Advocating for women’s health
ELCA Presiding Bishop Elizabeth Eaton (fourth from right) stands with Chilean health promoters and ELCA staff in front of a local mural exposing the realities of violence against women. In December, Eaton and other ELCA leaders visited with members of the Educación Popular en Salud (Popular Education for Health) team and recently trained advocates for ending violence against women. Their ministry, which receives funding from the ELCA, has been responding to the health needs of marginalized communities in Chile for 35 years.
Religious makeup of Congress
While the number of Americans who claim no religious identity continues to rise, 91 percent of representatives in the current Congress self-identify as Christian, according to the Pew Research Center. This number is about the same as in 1961. However, Congress is becoming less Protestant. Today Congress is 56 percent Protestant and 31 percent Roman Catholic, a change from 75 percent Protestant and 19 percent Catholic in 1961. Of today’s Congress, 291 of the 293 Republicans identify as Christian, and 80 percent of the Democrats identify as Christian while the remaining 20 percent identify as Jewish, Buddhist, Hindu and Muslim.
Angolan communities seek land rights
The Lutheran World Federation (LWF) reported that more than 30,000 people are benefiting from its land rights project in Angola. In 2015 the LWF introduced a three-year rights project to protect Angolans’ livelihoods through securing land rights, a major issue in the country. In LWF workshops and training, Angolan communities are encouraged to formalize their lands to avoid expropriation. The LWF has also focused in particular on improving women’s access to land deeds.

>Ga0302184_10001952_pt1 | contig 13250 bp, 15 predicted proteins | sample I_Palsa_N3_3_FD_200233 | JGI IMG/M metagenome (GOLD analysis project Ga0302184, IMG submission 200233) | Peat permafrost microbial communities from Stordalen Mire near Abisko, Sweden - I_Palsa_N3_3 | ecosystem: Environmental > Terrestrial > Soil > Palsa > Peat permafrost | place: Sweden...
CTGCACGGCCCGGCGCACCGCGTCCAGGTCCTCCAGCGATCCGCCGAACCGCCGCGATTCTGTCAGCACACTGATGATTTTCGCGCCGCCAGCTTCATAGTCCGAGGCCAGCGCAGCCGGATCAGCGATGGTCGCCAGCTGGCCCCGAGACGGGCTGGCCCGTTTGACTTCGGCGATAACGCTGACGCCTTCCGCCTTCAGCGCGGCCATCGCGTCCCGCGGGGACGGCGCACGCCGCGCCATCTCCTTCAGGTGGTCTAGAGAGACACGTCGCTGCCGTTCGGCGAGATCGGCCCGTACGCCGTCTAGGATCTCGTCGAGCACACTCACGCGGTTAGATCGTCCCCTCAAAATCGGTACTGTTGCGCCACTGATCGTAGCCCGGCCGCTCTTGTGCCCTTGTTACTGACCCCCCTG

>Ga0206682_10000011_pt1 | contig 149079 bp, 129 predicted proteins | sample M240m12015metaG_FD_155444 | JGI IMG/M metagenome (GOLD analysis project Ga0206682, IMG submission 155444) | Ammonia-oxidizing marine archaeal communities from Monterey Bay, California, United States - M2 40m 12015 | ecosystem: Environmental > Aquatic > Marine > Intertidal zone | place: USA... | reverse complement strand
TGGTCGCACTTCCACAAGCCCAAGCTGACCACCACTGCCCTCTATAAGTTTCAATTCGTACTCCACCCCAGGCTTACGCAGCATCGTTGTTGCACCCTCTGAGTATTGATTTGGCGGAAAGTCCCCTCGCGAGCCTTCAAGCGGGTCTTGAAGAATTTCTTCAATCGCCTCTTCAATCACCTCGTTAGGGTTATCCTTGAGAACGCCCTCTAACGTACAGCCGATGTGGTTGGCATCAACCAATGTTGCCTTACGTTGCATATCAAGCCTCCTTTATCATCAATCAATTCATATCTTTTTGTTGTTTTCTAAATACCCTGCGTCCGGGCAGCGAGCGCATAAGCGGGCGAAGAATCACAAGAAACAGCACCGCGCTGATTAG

Luther toy anti-Semitic?
The most popular toy that German manufacturer Playmobil has ever produced is a 3-inch plastic figure of Martin Luther, rolled out in 2015 to promote the Reformation’s 500th anniversary in 2017. But some have accused the toy of being anti-Semitic. Critics argue that the inscription on the open pages of the Bible that Luther holds promotes invalidation of the Hebrew Scriptures. On the left is written in German: “Books of the Old Testament. END” while the right page says, “The New Testament, translated by Doctor Martin Luther.”
ELCA co-sponsors racial justice gathering
An ELCA delegation, led by Presiding Bishop Elizabeth Eaton, participated in the Conference of National Black Churches annual gathering in Charleston, S.C., Dec. 13-15. The ELCA is a co-sponsor of the conference’s cross-racial dialogue, now in its second year. In her remarks, Eaton described the ELCA’s efforts to address racial justice, including the 2016 ELCA Churchwide Assembly commitment to increasing ethnic diversity and the capacity of people of color for leadership roles in the ELCA.
Churches offer sanctuary to immigrants